Updated: Wednesday, 13 Feb 2013, 10:38 PM EST
Published : Wednesday, 13 Feb 2013, 10:38 PM EST
HARTFORD, Conn. (WTNH) -- Plow truck drivers and front loader operators have been working long hours since the storm Friday night. Plow truck drivers and front loader operators but some people say they haven't been doing enough.
Joe Ouimette's grandfather taught him how to operate heavy machinery when he was a little kid. He now operates the largest front loader in the fleet.
He has been maneuvering around the tight streets of Hartford with other loaders, scooping snow and pushing back the curbs. A tough job on its own but add in impatient drivers.
"They don't like you, I don't know why but people are mad at ya. I don't understand it," said Ouimette.
He is working 12 hours on, 12 hours off straight through until the snow is cleared. Long days in a loader that sits almost 12 feet off the ground and has tires taller than the average car and it's those cars and the drivers that worry him.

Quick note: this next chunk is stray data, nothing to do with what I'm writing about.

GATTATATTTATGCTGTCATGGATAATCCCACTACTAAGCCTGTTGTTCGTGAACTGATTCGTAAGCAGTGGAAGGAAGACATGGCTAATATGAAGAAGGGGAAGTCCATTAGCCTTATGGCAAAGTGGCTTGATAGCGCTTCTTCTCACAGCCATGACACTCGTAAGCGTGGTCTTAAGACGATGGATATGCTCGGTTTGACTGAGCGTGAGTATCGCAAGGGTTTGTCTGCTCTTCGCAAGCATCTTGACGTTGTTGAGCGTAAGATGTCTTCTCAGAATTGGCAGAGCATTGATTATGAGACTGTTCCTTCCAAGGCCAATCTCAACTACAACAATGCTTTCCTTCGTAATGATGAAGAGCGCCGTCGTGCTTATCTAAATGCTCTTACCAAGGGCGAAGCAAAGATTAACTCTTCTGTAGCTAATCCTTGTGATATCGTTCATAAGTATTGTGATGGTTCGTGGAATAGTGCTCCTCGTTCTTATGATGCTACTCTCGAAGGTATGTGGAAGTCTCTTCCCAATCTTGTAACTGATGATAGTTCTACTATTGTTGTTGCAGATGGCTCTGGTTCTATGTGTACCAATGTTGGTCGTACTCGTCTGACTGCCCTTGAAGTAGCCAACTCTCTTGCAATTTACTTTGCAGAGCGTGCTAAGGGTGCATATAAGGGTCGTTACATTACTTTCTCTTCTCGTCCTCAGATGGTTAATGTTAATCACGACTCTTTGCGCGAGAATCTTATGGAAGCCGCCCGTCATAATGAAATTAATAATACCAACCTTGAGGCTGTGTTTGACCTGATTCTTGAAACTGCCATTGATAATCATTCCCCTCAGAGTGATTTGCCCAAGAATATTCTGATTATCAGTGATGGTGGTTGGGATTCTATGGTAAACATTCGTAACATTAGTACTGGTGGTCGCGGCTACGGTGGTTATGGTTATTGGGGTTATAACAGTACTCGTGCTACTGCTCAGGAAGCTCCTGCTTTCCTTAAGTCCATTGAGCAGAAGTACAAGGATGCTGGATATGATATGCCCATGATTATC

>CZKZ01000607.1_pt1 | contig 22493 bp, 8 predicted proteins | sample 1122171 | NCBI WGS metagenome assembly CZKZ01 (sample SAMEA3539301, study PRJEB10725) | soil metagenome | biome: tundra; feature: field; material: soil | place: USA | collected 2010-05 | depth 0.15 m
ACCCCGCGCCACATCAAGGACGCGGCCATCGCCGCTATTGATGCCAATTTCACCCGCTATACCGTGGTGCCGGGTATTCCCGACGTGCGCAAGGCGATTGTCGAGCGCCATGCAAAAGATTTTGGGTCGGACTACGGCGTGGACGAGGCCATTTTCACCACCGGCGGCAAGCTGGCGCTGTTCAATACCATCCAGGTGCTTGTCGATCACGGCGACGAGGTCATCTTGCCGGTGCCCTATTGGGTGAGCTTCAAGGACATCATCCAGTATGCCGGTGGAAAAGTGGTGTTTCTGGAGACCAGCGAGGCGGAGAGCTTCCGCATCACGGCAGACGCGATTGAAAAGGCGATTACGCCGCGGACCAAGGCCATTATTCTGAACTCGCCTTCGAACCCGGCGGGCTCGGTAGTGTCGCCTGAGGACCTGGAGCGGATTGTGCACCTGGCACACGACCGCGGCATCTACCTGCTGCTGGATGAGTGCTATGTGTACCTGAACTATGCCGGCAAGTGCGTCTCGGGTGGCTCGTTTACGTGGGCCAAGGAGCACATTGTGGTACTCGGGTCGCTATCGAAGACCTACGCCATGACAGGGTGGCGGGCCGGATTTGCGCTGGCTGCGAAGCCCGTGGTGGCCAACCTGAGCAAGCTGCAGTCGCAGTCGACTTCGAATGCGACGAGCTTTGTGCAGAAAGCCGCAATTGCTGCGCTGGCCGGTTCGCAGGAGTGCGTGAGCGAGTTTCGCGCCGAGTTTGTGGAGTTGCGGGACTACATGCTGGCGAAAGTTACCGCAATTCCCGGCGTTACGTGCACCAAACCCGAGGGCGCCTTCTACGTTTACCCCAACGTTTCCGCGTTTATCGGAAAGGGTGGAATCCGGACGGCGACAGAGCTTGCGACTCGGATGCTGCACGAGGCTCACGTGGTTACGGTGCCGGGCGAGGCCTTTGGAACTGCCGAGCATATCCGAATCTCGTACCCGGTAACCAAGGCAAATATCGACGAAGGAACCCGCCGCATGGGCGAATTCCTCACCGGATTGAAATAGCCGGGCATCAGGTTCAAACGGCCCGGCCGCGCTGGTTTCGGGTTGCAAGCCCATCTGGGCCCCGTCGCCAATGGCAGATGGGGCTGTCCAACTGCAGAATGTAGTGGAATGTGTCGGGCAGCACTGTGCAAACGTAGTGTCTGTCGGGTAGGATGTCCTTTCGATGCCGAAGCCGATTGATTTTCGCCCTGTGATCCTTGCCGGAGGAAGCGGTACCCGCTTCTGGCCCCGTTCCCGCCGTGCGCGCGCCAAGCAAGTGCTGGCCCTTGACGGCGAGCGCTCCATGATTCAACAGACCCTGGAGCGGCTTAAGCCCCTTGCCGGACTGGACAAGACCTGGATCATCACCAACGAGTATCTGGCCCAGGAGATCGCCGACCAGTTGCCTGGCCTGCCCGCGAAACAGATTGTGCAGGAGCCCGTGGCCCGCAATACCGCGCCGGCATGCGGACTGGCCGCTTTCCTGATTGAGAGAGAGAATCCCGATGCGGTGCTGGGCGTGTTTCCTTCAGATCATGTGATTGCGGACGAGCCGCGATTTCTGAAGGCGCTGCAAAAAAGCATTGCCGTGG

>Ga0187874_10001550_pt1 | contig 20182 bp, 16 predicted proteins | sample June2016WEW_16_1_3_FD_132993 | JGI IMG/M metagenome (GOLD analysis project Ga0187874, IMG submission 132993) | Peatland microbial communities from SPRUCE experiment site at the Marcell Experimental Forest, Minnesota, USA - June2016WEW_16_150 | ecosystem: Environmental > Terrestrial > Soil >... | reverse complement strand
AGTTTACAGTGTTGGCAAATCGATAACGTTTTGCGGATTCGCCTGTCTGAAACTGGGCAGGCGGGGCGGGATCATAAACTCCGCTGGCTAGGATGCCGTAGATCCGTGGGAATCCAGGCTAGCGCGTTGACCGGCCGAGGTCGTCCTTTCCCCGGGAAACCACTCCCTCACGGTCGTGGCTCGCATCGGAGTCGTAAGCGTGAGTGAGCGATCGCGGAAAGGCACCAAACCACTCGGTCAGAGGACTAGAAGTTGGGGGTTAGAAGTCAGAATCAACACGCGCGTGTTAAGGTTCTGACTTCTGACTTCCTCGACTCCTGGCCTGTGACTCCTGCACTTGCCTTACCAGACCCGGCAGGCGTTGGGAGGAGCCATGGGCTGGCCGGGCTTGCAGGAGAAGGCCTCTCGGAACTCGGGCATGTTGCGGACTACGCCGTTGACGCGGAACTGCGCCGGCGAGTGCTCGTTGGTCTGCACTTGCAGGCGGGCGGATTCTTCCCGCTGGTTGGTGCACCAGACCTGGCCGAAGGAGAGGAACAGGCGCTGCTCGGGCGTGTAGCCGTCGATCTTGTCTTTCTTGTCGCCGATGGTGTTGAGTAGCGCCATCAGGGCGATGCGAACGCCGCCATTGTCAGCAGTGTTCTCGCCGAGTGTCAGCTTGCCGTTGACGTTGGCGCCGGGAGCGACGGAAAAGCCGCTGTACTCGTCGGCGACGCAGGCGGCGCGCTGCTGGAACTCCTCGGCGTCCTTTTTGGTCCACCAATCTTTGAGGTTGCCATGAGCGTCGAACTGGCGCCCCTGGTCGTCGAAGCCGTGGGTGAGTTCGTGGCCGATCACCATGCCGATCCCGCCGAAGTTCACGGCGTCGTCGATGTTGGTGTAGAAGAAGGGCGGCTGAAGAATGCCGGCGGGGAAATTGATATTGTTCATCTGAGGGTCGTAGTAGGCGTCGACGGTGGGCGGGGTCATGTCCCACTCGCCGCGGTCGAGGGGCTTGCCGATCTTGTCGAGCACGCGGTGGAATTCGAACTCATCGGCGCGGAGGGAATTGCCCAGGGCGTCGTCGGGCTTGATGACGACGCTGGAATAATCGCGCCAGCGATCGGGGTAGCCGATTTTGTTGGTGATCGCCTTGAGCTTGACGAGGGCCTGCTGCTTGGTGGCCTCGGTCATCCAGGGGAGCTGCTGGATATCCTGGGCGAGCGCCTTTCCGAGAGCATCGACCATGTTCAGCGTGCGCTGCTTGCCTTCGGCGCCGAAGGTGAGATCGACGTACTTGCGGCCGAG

"You life up your bucket and they think they can drive right underneath you. You don't see them and then I mean if you drop your bucket you would crush their car in a second," said Ouimette. "They will not keep their distance and then they whip around you and give you the finger so it's challenging."
He knows he must stay calm and remain patient which is a tough thing to do when the people he has come to help don't help him.
"I've had beer bottles thrown at me. I've had snow balls thrown in my cab. I've had guys pull out in front of me and yell at ya. Other guys have had guys stand in front of them with shovels. They just won't move," said Ouimette.